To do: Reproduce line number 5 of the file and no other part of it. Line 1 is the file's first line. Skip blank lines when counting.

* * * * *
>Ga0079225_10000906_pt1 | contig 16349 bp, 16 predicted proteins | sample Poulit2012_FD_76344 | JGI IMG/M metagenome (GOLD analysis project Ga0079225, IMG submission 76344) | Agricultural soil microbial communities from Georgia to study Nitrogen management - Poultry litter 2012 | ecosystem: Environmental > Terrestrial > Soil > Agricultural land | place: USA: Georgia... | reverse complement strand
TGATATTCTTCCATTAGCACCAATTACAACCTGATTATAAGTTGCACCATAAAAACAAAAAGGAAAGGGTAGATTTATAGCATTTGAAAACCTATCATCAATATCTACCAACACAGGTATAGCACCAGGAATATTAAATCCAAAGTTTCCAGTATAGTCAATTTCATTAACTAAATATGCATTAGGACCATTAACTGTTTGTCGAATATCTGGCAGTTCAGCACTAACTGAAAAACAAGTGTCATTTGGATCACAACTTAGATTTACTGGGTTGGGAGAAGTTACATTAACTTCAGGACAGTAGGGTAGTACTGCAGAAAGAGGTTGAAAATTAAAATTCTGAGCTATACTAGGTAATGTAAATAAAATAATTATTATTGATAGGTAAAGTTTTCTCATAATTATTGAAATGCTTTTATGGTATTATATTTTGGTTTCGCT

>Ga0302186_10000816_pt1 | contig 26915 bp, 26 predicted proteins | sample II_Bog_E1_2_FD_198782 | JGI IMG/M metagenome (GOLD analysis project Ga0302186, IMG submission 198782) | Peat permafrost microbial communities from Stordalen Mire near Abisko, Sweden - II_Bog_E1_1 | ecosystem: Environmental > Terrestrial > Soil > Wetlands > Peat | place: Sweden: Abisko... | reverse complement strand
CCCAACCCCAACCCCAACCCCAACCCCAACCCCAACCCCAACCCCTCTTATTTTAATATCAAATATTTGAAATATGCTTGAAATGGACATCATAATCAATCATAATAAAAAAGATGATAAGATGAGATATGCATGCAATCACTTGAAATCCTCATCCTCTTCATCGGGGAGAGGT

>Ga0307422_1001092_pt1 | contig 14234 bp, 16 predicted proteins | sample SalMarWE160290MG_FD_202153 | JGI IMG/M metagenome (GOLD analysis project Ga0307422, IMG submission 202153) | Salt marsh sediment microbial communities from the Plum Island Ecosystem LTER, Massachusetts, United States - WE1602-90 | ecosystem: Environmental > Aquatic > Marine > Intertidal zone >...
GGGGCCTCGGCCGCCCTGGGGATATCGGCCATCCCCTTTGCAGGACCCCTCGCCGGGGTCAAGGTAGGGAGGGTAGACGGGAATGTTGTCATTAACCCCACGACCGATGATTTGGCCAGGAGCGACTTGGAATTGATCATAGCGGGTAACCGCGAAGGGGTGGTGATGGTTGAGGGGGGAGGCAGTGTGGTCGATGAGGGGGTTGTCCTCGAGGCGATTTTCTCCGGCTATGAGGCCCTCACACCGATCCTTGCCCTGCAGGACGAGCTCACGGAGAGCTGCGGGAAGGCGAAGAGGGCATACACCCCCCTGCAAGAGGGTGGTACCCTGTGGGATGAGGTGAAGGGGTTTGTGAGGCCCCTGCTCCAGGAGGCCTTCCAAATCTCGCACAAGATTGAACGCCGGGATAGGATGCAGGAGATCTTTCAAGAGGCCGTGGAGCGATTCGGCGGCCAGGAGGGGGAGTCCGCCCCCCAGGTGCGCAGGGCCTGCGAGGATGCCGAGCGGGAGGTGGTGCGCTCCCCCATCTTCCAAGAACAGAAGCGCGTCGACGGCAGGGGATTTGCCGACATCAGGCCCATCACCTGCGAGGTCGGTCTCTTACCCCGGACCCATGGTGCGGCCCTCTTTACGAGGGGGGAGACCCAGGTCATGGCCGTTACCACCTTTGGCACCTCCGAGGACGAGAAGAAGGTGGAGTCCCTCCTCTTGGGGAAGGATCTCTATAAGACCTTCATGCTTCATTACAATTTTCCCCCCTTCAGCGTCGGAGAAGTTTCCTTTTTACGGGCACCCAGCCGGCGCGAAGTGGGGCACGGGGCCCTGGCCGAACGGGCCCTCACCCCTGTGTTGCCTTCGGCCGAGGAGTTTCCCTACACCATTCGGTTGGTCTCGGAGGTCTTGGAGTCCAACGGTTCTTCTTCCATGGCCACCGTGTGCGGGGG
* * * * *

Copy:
>Ga0307422_1001092_pt1 | contig 14234 bp, 16 predicted proteins | sample SalMarWE160290MG_FD_202153 | JGI IMG/M metagenome (GOLD analysis project Ga0307422, IMG submission 202153) | Salt marsh sediment microbial communities from the Plum Island Ecosystem LTER, Massachusetts, United States - WE1602-90 | ecosystem: Environmental > Aquatic > Marine > Intertidal zone >...